One of the turning points came on October 1, 2015 when the European Commission (EC) issued Taiwan a yellow card for failing to comply with the EU’s “Illegal, Unreported and Unregulated (IUU) Regulation” and was given six months to address the shortcomings before trade sanctions on fishery products exported to the EU would be considered. The shortcomings listed were a lack of laws, monitoring, surveillance, and compliance with the obligations in various Regional Fisheries Management Organizations (RFMO). Taiwan responded by strengthening vessel traceability and monitoring systems, launching RMFO-required electronic logbooks and observer coverage, creating an inspection and sanction scheme, implementing the UN FAO Port States Measures Agreement, and increasing financial and human resources on the regulation of fishing vessels.
Following Taiwan’s reforms, the EC finally lifted the yellow card this year in June 2019. Taiwan successfully averted sanctions by also enhancing the legal framework regarding distant-water fisheries in line with the International Law of the Sea through the enactment of major legislation and regulations such as the Act for Distant Fisheries. The IUU Regulation itself, however, does not address working conditions on board fishing vessels. Since the lifting of the yellow card, a Taiwan-EU working group was established to combat IUU fishing and labor violations on Taiwanese fishing vessels. The EC and the European External Action Service are now working with Taiwan to address existing labor conditions.
Taiwan’s unique status in the international arena presents its own set of challenges, especially when it comes to matters of mutual assistance and cooperation with other countries for addressing IUU globally. It is in Taiwan’s interest to proactively improve governance measures and safeguard the human rights of all parties involved, not just when awareness has been raised by watchdog NGOs and the media—especially when a majority of migrant workers concerned hail from countries targeted by the New Southbound Policy. Positive developments such as signing an Agreement Concerning the Facilitation of Cooperation on Law Enforcement in Fisheries Matters with the Philippines brings reputational benefits to Taiwan for adhering to norms in customary international law.
It is unwise for Taiwan to risk reputational damage by continuing to let human rights abuses go unchecked, when looking to represent itself as a regional exemplar for human rights amid increasing engagement with South and Southeast Asian countries. Taiwan also stands to gain considerably from cooperating with these countries on fisheries matters. Taiwan should be even more motivated to fully address the gaps in governance, now that the international media and NGOs have already put a spotlight on working conditions in Taiwan’s DWFs. Despite significant progress, a number of enforcement and systematic issues persist regarding the governance of Taiwan’s fisheries.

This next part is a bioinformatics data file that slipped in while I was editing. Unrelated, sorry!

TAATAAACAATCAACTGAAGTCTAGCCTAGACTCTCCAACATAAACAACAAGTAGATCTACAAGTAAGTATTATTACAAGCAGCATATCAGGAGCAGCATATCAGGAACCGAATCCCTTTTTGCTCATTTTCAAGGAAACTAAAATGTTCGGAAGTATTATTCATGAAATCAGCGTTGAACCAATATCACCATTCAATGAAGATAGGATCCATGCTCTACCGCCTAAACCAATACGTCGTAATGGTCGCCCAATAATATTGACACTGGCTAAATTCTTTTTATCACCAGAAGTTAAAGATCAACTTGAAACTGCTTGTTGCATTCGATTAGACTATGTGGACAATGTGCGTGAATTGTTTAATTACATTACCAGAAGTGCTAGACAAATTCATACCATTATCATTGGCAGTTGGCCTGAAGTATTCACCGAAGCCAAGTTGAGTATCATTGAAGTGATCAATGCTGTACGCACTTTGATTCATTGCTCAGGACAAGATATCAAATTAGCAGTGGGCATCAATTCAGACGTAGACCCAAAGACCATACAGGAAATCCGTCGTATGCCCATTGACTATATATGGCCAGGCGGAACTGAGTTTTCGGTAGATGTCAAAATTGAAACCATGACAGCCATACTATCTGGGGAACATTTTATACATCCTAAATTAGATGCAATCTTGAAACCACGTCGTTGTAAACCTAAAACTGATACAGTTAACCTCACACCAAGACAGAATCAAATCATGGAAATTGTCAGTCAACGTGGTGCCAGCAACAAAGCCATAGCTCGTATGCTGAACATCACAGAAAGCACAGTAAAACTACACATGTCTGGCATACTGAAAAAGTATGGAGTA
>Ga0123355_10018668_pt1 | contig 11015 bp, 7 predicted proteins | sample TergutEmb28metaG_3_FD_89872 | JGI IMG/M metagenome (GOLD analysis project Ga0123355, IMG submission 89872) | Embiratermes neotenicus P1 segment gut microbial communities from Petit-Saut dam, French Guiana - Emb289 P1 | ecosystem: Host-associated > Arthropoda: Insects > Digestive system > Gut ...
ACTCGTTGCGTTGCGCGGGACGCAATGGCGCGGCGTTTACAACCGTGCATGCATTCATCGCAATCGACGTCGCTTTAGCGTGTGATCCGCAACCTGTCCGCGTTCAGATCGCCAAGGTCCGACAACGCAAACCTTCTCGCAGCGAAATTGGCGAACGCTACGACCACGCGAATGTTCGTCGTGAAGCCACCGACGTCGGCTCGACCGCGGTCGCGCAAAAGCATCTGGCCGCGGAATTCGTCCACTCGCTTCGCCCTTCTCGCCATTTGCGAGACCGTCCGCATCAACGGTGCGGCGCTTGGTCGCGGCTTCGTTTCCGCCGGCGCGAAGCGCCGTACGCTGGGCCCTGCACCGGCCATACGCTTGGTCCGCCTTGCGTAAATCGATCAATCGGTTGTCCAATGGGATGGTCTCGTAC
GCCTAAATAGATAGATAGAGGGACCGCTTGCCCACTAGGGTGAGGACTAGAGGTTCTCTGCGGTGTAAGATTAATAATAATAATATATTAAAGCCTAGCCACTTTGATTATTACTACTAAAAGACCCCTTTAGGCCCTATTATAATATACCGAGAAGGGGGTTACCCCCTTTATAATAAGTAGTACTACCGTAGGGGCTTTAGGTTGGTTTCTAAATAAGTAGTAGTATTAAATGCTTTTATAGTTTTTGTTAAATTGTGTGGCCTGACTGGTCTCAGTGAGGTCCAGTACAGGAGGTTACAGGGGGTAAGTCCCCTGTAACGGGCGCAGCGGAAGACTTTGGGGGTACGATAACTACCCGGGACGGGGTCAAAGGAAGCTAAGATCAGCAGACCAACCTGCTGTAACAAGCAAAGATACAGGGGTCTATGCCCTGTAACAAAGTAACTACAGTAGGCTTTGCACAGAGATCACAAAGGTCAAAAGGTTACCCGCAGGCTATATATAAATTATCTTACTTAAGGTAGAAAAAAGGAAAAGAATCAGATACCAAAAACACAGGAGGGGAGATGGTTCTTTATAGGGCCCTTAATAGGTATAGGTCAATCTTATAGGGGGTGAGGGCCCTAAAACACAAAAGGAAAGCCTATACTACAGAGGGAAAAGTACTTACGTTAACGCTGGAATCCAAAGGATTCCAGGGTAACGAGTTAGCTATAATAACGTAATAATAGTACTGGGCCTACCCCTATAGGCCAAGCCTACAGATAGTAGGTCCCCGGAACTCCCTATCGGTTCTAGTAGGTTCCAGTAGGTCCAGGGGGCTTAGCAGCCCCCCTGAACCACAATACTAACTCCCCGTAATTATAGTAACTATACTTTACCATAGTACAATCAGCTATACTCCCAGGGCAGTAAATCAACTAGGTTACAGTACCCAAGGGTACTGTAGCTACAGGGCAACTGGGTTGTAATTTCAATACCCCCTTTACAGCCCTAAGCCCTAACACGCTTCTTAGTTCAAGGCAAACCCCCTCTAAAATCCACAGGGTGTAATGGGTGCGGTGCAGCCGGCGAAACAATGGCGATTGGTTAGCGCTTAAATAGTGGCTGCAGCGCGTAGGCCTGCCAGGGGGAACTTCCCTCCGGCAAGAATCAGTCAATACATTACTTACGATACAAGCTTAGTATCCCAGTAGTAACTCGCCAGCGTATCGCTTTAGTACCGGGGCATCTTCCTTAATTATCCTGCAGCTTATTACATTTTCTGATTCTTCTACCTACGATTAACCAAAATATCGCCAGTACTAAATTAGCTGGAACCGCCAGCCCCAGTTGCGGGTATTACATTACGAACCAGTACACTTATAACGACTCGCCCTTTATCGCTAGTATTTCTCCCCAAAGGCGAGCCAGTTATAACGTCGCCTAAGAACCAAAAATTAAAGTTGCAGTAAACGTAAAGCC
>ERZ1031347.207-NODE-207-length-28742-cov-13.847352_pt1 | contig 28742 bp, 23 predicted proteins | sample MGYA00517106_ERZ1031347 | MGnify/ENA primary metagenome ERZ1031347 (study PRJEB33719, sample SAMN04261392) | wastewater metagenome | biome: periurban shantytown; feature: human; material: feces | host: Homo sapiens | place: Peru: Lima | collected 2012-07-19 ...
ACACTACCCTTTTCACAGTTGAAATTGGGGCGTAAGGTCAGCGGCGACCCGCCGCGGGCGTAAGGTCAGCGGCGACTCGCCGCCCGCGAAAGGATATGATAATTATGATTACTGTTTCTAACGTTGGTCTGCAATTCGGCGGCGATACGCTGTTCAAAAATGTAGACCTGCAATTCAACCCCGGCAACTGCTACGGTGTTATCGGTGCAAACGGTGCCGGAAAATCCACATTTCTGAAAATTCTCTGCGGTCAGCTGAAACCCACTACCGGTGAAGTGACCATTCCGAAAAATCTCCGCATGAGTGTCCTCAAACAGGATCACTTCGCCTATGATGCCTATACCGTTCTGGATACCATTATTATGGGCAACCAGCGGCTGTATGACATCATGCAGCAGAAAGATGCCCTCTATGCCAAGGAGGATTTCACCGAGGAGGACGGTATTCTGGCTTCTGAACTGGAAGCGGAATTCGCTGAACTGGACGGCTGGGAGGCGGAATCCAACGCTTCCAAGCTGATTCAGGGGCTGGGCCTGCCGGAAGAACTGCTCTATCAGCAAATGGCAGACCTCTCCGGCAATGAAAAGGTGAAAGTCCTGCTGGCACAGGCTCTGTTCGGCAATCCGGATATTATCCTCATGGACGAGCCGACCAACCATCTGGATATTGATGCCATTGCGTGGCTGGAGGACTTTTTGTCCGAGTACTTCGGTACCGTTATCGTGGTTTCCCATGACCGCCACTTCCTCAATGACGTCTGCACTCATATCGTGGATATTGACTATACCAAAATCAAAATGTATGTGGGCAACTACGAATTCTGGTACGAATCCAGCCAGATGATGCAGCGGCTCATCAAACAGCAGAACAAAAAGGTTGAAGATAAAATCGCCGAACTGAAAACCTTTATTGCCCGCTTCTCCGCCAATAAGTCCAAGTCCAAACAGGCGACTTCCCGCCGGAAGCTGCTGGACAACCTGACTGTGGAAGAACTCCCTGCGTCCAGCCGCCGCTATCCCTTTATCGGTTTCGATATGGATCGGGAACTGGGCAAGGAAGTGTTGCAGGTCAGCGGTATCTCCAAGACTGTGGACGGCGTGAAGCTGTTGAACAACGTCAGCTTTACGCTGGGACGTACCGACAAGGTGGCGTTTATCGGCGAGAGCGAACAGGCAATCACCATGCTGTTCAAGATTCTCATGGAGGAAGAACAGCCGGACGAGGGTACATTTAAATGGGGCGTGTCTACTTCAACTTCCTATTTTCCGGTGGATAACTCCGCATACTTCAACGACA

More Work to be Done: The Hiring Process
According to the US Department of State Country Reports on Human Rights Practices: Taiwan, foreign workers hired through brokerage firms are often exploited and subjected to debt bondage through excessive fees charged for accommodation, travel, and training. In 2017, penalties were imposed on illegal brokerage companies, yet the fines imposed were negligible in amount; criminal charges weren’t filed; and those ordered to terminate their brokerage business weren’t legally prohibited from reopening under a new company register. The US Department of State 2019 Trafficking in Persons Report: Taiwan revealed FA inspections found 120 cases of contract, overtime, and wage violations although only referring one wage violation for prosecution while issuing administrative warnings for the rest. Moreover, the MOL ran a Direct Hire Service Center for Foreign Workers to avoid the brokerage system but exploitative brokerage continued, which hindered its broad implementation. Despite the government amending regulations on the employment of overseas foreign crew members, conditions on the ground have yet to see significant improvement. The amended cabinet-level Council of Agriculture regulation does not offer the same protections afforded by the Labor Standards Act and guarantees a minimum wage of USD $450, which is significantly lower than the national minimum.